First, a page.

The results of the plebicite should be obvious by the morning of November 7. The actual vote for President is not until December 17, “the Monday after the second Wednesday in December.” While most states require that their electors vote their mandate, several states do not.

    If the plebicite results in an electoral tie, you can bet that unbound electors will be placed under tremendous pressure, the likes of which has never been seen in US politics. I’m not even sure if there are any state or federal laws to deal with the situation. Pardon the phrasing, but it will be a cluster-fuck. It will make the 2000 election look like a polite disagreement over whether the wall was painted off-white or ecru.

  • porfirioreyes

    I would love to see a tie. The Lib’s would be in a tizzy when Romney’s declared the winner LOL

  • slc1

    Re gworroll @ #24

    Actually, to be perfectly accurate, Biden would be the acting president.

  • Chiroptera

    porfirioreyes, #27: The Lib’s would be in a tizzy when Romney’s declared the winner LOL

    Mainly if the House declares Romney the winner after Obama wins a plurality of the popular vote. And for good reason, in my opinion. In my opinion, there should have been a huge uproar when Bush won 2000 despite Gore winning the popular vote.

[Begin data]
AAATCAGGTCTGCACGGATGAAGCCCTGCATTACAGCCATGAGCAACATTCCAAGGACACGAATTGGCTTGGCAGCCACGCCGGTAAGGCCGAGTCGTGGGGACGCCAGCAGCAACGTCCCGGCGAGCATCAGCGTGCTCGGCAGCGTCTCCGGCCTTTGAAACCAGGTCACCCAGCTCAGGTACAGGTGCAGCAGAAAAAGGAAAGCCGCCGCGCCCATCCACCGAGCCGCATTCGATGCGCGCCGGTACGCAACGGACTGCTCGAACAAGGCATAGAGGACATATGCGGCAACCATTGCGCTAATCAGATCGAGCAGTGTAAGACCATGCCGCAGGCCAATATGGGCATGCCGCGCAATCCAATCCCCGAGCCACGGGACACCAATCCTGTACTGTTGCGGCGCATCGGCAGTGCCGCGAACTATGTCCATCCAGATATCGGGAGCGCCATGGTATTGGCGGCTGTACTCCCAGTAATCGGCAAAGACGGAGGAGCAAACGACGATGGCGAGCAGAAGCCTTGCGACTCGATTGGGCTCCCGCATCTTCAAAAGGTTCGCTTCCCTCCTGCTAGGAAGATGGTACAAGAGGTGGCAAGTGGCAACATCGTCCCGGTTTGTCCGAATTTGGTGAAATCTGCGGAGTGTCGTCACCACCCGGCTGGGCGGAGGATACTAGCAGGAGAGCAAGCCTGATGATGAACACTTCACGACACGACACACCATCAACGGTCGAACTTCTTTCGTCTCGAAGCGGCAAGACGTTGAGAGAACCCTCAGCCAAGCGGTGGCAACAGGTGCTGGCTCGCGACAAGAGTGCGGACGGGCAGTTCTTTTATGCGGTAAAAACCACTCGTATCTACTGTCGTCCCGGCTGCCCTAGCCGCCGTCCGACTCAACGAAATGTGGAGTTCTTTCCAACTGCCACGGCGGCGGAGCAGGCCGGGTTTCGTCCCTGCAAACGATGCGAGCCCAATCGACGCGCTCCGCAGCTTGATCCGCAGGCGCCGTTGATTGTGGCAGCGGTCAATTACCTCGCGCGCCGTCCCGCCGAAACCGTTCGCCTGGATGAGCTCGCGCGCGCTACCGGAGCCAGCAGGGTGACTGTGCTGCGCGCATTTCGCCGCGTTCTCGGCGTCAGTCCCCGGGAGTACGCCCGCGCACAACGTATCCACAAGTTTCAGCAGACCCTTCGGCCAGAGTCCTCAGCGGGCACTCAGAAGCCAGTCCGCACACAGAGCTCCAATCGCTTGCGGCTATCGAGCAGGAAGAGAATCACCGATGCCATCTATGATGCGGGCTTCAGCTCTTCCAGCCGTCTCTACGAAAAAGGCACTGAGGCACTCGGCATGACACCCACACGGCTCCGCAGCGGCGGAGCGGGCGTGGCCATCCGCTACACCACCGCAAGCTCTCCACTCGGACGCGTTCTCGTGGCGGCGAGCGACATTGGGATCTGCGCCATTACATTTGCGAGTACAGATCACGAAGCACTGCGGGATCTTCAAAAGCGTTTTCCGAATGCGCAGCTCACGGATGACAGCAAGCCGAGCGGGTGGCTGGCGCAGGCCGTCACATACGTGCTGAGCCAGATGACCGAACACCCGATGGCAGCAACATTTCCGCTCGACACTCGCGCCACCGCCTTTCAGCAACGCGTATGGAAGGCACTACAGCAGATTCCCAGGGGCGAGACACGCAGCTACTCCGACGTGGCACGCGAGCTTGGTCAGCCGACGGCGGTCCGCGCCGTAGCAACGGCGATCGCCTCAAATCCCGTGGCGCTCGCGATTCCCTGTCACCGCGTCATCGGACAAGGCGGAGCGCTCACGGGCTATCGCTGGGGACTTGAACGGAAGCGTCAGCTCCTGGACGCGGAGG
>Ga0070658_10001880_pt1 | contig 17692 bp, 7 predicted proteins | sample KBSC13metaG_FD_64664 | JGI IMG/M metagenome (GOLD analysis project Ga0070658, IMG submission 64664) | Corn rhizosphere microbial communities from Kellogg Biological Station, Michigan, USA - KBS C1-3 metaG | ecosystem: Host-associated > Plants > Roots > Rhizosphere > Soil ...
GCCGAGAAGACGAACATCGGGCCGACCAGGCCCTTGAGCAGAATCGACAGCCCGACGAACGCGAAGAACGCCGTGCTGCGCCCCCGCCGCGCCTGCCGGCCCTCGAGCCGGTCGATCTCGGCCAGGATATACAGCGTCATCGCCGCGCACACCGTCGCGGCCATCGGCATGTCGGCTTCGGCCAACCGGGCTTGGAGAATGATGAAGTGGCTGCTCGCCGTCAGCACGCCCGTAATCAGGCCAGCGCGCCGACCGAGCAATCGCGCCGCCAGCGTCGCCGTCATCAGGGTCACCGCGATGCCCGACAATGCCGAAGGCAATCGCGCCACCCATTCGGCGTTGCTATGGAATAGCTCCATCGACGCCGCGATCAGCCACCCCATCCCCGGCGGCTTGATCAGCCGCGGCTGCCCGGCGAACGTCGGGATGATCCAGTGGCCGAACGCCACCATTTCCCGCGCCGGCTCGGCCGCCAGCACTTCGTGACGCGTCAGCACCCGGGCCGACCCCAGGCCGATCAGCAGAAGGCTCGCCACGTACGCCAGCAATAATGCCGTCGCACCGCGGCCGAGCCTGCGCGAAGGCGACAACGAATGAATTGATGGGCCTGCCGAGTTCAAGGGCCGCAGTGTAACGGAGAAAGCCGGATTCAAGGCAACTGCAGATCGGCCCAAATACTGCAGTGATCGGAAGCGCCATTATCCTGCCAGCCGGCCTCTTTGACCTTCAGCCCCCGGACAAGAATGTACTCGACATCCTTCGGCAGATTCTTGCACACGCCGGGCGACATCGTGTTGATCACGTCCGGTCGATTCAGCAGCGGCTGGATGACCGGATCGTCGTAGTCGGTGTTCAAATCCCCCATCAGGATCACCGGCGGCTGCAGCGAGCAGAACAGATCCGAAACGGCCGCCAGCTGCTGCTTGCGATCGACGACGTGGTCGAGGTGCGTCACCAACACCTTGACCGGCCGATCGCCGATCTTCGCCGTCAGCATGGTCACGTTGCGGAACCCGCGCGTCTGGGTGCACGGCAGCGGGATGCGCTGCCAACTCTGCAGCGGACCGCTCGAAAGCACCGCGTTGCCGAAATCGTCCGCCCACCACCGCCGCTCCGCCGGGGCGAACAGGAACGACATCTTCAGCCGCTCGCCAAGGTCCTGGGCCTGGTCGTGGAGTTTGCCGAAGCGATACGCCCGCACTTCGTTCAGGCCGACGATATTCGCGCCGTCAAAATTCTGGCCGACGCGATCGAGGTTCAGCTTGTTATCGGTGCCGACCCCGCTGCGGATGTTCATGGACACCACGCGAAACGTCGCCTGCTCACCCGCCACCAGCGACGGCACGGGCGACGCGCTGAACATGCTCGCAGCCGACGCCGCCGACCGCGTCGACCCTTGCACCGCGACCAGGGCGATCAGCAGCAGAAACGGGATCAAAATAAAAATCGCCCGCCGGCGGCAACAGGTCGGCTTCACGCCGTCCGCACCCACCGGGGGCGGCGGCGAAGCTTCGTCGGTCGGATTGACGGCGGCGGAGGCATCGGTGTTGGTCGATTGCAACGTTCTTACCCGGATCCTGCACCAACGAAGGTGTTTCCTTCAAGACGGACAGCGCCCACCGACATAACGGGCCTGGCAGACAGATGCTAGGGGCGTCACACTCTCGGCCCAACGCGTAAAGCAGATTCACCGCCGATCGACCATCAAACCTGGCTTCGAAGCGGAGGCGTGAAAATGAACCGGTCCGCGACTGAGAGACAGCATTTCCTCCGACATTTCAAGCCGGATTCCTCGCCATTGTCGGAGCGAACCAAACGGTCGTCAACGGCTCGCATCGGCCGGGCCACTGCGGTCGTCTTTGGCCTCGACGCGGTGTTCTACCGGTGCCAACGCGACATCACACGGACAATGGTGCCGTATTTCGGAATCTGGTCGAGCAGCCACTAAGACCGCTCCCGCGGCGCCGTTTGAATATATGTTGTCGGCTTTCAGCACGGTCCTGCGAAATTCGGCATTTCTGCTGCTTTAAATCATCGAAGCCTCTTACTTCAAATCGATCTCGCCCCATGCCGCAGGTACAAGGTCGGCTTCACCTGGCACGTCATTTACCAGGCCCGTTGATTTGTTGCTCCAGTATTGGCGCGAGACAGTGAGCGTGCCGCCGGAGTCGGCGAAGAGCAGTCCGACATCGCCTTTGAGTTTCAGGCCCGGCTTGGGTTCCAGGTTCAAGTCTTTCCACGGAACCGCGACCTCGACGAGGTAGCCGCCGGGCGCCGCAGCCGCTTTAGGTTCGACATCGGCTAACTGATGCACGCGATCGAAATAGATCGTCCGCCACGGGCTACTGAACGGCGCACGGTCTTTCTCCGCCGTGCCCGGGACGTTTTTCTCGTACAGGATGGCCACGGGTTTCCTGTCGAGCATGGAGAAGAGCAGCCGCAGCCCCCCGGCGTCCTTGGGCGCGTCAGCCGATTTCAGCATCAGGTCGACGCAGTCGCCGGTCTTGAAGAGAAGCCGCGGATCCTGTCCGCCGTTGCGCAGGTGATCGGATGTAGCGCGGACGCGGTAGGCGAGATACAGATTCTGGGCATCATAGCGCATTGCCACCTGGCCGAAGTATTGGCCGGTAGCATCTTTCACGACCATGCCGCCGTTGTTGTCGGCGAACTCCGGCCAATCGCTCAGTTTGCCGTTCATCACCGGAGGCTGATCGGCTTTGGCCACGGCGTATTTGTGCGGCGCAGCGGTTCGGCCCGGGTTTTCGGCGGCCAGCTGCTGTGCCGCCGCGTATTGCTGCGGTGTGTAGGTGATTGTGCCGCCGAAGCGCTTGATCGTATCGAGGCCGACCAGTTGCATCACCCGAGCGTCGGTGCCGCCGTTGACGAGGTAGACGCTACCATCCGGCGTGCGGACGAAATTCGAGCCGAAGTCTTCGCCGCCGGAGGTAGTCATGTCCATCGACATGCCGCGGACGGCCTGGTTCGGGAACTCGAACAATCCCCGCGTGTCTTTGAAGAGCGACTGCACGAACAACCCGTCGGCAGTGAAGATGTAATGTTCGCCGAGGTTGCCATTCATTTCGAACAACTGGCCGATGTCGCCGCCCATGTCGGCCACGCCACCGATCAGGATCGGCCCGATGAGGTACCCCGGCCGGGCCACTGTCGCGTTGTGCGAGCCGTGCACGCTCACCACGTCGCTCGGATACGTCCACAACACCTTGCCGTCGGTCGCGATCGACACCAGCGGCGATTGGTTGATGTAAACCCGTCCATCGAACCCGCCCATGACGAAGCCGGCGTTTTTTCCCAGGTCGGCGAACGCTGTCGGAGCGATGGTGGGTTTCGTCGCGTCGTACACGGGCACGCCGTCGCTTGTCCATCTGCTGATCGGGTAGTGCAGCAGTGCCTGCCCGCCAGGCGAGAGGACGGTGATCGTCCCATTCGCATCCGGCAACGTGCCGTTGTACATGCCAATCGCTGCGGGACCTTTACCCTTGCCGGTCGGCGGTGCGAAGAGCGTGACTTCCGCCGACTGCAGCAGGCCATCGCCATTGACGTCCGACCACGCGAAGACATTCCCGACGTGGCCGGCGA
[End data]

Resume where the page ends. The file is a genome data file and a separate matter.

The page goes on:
On the other hand, if Romney would win the popular vote but either the electoral college or the House of Representatives gives the election to Obama, I, for one, will be relieved, but at the same time there will be some of us who will ask the conservatives, “Now are you ready to make a change in how the election is decided?”

  • gworroll

    scl1@28:

    IIRC, the deadline for Congress to sort all this out is March 4th. If it’s not done by then, we do not have an elected President and will not until January 2017(hopefully, that one goes better).

    When there is no President to potentially resume his duties, the Vice President is sworn in as President in his own right. While I don’t know that the law spells that out for this specific scenario, the precedent seems clear. Deaths through illness or assassination, and resignation, have always seen the Vice President sworn in as President in his own right. I’d expect the same to be done here.

    The later chaos comes with who Biden appoints as Vice President. He could in theory appoint Obama, Obama gets confirmed, Biden resigns, Obama is sworn in as President, appoints Biden who is confirmed and resumes his duties as Vice President. That would be fun.

    But there’s no way in hell the Republicans would let that happen. The Democrats don’t have the votes to overcome a filibuster, and attempts to do this could lead to all sorts of political drama. Would this be considered to be a Senate usurpation of a House power? Would the fact that the House never actually did their job matter? Limbaugh and company would have lots of material, that’s for sure.

    My money would be on Hillary Clinton as his first choice, given the impossibility of getting Obama confirmed. If not her, a respected Governor or former General.